This audiobook was obtained as a free download from Overdrive Audio through the Alachua County Public Library. It was 5 hours and 1 minute long, and was narrated by David Aaron Baker.
A kind of technopunk novel set in what seems to be the mid to late 21st century. I may have missed a time reference. All the kids have had live feed installed from an early age. Now you can Instant Message each other, get updates, surf the net, and even watch network programming in your head. No one has to be smart anymore, because you can look up everything right now, wherever you are. So now we are all smart! And networked, and exploited by a continual stream of advertising to let you know you can also order anything you want, right now, from inside your head.
The most powerful thing about this book is not the concept, but the way the author makes it all so real. The kids are all high school age, going to privatized schools, and getting "malfunctioned" by going to game sites that quite literally blow their minds. Except for one girl, Violet, whose parents had home-schooled her and acquiesced to having her feed installed later in her childhood. Violet's awareness of a life beyond the feed makes her especially enticing to Titus, a boy who is caught up in the consumer culture of mindlessness. She likes real experiences, instead of the bizarre fads that overwhelm kids on an almost daily basis, now that it can be done so quickly.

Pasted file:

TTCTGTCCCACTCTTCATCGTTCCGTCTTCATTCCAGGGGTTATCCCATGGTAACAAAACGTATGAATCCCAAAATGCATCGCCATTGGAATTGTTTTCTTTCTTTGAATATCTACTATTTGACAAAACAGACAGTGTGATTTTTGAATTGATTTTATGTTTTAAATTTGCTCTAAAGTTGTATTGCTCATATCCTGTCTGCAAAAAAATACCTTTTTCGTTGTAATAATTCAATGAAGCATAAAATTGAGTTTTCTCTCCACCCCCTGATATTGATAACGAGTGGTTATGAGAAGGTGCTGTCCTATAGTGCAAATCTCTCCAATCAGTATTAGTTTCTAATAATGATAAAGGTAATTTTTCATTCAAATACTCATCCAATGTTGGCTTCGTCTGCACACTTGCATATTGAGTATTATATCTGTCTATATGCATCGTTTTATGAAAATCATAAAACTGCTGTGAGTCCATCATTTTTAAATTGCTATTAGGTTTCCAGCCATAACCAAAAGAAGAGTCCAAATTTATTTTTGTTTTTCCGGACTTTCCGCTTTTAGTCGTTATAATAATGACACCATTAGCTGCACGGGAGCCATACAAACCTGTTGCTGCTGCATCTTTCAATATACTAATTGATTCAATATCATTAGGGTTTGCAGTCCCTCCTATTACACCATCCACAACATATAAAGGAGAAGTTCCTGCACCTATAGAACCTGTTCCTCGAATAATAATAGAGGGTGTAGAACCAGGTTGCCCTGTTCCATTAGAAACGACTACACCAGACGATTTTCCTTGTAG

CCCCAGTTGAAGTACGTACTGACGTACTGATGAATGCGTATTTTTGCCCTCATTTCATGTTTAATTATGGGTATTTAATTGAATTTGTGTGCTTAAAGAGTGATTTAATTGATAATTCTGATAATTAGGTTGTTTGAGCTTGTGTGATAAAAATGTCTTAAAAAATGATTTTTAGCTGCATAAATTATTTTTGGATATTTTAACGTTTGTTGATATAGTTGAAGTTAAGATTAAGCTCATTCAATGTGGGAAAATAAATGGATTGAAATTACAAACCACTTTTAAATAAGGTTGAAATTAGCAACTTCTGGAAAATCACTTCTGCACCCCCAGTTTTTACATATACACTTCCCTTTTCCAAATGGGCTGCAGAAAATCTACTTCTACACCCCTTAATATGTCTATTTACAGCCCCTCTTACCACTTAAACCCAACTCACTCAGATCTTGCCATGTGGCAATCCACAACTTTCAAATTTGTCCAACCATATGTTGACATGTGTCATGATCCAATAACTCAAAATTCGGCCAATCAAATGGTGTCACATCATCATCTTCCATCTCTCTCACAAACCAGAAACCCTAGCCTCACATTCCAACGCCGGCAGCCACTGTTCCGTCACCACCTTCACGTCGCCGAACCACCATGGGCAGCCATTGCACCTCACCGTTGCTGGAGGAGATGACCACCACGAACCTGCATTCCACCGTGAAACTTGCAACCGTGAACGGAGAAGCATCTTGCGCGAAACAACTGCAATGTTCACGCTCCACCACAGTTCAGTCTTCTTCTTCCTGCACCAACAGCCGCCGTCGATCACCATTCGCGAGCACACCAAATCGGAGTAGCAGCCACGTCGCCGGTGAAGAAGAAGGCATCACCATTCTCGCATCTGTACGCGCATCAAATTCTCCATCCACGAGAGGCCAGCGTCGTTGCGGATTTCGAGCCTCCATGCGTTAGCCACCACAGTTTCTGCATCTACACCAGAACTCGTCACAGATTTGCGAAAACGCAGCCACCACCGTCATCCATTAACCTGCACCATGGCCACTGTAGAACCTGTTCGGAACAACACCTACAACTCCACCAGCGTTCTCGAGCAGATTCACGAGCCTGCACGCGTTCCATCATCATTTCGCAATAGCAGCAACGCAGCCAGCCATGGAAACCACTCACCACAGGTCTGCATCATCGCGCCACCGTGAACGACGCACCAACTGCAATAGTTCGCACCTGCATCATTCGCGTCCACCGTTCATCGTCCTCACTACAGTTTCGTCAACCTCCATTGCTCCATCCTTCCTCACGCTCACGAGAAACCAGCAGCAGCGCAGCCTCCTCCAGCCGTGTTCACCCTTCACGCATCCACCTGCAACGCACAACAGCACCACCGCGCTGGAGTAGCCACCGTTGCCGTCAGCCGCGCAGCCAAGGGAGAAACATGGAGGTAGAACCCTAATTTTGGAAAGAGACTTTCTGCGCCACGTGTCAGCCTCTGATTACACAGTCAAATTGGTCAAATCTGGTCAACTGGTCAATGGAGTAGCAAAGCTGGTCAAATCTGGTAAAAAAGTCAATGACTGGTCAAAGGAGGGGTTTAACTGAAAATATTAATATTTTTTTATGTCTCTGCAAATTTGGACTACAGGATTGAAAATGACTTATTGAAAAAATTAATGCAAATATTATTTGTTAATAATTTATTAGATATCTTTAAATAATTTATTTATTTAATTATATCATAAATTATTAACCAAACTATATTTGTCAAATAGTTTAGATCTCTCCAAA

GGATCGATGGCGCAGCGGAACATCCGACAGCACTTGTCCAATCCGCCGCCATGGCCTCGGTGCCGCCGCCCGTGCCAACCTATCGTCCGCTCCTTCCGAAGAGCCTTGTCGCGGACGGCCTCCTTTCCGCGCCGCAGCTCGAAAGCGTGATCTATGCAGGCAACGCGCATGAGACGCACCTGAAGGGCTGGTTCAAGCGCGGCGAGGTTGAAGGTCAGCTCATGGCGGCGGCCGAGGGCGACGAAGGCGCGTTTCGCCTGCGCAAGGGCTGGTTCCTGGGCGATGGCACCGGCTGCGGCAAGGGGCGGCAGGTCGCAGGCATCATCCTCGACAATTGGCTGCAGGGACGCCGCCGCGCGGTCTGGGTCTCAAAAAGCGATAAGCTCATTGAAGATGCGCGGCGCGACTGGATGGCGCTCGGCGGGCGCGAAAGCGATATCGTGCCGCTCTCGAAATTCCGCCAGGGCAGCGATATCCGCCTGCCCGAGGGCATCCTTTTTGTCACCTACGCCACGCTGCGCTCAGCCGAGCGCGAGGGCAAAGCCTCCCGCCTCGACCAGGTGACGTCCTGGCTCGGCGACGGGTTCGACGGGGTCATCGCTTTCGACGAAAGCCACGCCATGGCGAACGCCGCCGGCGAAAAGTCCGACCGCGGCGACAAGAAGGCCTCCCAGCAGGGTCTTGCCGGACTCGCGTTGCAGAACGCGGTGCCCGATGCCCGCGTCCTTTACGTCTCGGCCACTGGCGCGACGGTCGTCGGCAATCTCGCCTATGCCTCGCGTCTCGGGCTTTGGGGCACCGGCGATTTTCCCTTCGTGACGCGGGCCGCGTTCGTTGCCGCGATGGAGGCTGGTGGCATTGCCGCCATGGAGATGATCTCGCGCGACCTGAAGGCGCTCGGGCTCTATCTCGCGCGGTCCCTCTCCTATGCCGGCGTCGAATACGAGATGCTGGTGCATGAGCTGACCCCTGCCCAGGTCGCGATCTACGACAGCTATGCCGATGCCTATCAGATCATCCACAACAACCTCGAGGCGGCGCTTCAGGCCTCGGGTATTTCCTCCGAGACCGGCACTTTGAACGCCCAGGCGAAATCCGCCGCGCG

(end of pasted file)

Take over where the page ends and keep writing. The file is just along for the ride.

If you can get past the fairly regular barrage of F-bombs, this is a very well-written and disturbing book. It all seems so possible in our own lifetimes. The dialog is an especially eerie feature. The adults talk like the kids today ("Dude, that was, like, awesome!") and the kids have a new jargon in which all sentences are punctuated by calling each other, "Unit!" No, it's just the boys that do that. And the girls are all hung up on a show called, "Oh! Wow! Thing!"
This is part tech satire, part sad love story, and it is especially engaging as an audiobook, where you can experience the Feed as it periodically bursts into the narration. This is a solid 3 star book with gusts of 4.